The autoverification of lab test results has an interesting history. This is a process by which algorithms installed within an LIS verify that selected results are correct and can be released to the test-ordering physician. If the LIS is doing its job properly and the algorithm is designed properly, autoverification is a task best performed by a computer rather than a human operator. You can read more about autoverification in a brochure entitled Autoverification of Clinical Laboratory Test Results; Approved Guideline that was published by the Clinical and Laboratory Standards Institute, formerly NCCLS. The lead author of this publication is Dr. William Neeley.
The AACC is presenting an audioconference entitled Leveraging Autoverification for Greater Lab Efficiency on Wednesday, April 22, 2009, at 2:00-3:30 pm Eastern time.
Major points to be covered in this presentation include the following:
- Add new layers to your autoverification program, learning from real-world examples of the rules and delta checks experts use
- Create time-saving and useful multi-component algorithms
- Optimize the capabilities of systems with and without middleware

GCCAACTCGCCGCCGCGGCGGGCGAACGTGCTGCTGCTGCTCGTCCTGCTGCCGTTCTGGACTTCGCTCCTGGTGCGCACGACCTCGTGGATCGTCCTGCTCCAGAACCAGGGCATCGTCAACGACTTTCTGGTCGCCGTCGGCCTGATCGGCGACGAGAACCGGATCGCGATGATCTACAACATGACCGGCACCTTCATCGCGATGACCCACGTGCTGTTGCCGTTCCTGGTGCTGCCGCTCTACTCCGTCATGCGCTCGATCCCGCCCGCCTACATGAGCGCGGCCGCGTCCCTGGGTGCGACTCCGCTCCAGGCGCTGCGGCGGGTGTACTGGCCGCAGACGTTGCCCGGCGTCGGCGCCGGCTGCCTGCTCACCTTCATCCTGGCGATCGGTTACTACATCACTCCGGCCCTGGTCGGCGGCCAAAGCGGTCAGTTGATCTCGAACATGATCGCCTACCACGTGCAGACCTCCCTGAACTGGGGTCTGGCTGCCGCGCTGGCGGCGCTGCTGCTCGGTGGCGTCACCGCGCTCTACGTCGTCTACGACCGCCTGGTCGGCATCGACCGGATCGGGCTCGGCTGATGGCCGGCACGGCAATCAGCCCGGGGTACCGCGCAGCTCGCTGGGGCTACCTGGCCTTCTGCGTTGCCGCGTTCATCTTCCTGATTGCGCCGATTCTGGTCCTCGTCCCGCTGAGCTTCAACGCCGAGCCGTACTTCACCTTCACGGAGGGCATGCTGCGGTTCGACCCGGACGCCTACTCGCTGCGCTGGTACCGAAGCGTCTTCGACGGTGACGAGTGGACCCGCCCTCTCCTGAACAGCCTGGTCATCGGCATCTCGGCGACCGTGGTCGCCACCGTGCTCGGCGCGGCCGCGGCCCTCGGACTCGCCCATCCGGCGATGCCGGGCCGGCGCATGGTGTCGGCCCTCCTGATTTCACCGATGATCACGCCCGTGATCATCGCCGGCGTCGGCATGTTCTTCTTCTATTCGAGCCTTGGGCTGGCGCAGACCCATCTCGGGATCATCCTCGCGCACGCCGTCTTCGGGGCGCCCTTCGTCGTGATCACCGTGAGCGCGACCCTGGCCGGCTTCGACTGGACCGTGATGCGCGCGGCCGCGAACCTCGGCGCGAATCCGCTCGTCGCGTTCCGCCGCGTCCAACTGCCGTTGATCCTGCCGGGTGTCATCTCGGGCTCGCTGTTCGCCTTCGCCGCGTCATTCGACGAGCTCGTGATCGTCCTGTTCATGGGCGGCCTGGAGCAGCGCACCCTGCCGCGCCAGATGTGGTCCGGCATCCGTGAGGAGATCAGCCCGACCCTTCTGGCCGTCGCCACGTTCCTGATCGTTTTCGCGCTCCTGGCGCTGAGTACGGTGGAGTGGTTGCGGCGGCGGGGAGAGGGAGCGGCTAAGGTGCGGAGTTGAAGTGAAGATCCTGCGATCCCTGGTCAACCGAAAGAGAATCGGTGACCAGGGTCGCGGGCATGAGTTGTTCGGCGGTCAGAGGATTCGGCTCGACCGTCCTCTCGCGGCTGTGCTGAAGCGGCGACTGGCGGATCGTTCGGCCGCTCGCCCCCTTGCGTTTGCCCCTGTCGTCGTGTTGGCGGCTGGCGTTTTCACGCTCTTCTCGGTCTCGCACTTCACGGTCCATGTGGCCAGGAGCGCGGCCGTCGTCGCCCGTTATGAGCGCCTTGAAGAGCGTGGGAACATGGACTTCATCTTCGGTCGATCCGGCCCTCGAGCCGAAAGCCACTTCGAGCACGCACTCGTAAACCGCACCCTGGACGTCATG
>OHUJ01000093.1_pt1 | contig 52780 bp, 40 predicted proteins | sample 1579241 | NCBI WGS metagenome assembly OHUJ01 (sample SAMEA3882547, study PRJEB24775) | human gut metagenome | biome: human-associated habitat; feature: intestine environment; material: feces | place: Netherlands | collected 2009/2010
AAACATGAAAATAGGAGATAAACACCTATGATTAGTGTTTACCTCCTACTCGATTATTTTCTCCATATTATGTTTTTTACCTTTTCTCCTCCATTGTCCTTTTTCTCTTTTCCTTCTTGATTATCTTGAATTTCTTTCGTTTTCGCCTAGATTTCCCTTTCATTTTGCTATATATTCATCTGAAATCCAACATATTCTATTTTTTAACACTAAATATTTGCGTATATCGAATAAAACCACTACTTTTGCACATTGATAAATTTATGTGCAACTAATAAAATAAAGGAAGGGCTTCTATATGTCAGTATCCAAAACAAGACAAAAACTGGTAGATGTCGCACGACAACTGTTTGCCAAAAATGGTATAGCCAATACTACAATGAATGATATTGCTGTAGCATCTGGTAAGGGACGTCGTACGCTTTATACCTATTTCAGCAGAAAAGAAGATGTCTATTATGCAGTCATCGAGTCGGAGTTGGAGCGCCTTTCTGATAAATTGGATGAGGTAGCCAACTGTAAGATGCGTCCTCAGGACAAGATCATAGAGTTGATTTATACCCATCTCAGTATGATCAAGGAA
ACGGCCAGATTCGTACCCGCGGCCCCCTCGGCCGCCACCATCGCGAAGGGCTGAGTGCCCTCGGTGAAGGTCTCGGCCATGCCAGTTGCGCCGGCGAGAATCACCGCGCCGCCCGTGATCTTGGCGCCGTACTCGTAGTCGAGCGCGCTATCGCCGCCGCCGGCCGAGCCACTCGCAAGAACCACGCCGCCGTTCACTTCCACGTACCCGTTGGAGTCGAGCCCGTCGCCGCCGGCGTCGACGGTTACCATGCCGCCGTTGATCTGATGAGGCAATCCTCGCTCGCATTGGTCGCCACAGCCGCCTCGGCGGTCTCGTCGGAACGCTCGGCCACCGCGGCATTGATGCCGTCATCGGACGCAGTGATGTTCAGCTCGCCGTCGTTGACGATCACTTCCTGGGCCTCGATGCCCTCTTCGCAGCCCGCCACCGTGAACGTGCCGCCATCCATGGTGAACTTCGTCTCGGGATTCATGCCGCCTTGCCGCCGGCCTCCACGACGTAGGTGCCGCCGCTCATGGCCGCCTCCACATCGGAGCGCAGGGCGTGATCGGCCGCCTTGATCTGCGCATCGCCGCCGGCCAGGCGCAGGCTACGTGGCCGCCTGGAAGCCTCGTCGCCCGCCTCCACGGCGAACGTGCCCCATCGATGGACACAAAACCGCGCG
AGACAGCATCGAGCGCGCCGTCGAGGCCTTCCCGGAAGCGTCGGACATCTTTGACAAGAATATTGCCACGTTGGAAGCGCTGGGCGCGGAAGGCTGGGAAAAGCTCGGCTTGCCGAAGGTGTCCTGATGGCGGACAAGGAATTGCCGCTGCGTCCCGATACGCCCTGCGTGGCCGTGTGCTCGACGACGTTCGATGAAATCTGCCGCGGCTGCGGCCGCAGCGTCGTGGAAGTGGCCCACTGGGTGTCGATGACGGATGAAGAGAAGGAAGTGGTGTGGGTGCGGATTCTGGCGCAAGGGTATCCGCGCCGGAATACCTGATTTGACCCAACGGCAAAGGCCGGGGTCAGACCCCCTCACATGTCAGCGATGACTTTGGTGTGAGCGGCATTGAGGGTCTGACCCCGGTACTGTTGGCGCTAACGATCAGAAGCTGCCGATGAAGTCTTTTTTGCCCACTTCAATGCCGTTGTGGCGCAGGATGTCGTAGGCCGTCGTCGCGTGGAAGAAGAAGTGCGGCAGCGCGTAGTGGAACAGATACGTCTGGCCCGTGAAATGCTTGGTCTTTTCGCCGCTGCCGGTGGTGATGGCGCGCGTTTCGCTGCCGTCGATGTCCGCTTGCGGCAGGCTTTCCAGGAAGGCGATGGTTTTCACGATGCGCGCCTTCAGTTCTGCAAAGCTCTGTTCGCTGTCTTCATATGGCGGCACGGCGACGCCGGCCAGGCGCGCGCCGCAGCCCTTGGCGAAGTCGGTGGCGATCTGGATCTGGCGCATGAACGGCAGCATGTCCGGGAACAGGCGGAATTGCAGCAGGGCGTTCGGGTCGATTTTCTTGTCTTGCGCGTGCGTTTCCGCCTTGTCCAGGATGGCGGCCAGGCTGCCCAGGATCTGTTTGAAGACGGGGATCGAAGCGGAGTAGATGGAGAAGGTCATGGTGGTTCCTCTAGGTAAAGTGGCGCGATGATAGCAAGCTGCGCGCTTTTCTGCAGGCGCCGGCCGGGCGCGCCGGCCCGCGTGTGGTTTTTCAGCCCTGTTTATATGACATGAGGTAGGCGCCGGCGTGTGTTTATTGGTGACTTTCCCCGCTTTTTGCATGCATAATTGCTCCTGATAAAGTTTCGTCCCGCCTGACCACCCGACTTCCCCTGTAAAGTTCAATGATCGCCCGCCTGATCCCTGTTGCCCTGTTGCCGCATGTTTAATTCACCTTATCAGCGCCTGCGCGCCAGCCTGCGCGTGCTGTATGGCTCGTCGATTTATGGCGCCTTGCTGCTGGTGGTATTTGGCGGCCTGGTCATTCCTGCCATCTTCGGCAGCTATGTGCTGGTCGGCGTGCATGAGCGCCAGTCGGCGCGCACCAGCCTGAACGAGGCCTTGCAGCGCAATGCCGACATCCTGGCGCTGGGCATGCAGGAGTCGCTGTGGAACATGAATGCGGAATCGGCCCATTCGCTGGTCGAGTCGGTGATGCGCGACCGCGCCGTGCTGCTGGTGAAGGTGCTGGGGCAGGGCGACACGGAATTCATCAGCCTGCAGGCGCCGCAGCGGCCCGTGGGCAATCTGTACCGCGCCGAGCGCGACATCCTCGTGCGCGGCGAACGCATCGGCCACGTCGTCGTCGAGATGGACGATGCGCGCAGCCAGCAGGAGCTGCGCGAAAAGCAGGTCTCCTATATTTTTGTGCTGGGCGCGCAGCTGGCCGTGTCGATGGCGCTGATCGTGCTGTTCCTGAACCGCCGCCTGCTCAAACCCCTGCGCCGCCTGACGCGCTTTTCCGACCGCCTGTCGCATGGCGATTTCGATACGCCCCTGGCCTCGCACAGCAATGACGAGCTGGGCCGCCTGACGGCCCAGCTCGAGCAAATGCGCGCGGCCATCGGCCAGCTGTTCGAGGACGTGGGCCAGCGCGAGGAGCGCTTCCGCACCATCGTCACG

- Manage QC frequency using autovalidation
- Verify autoverification ranges for CAP and other accrediting organizations
- Test and maintain your autoverification rules
Faculty include the following experts on the topic:
- Jay B. Jones, PhD, (Moderator), Director of Chemistry & Regional Labs, Geisinger Health System, Danville, PA
- William Neeley, MD, Medical Director of Laboratories, Detroit Medical Center, Detroit, MI
- Susan Dawson, MS, Clinical Lab Manager, Swedish Covenant Hospital, Chicago, IL
Earlier in my career, there was certain suspicion about autoverification caused, in part, by lab inspection guidelines that required human (i.e, medical technologist) verification of test results prior to release. My frustration about this regulation, subsequently changed, was that I believed that humans were inferior to computers in performing this task and it caused degradation of quality. In my opinion, some of the opposition to autoverification at that time was also the result of a concern for protecting FTEs. These days and with the well-documented shortage of medical technologists (see: A New Resource for Information about the Medical Technologist Shortage), there is no good excuse for not using autoverification in any lab.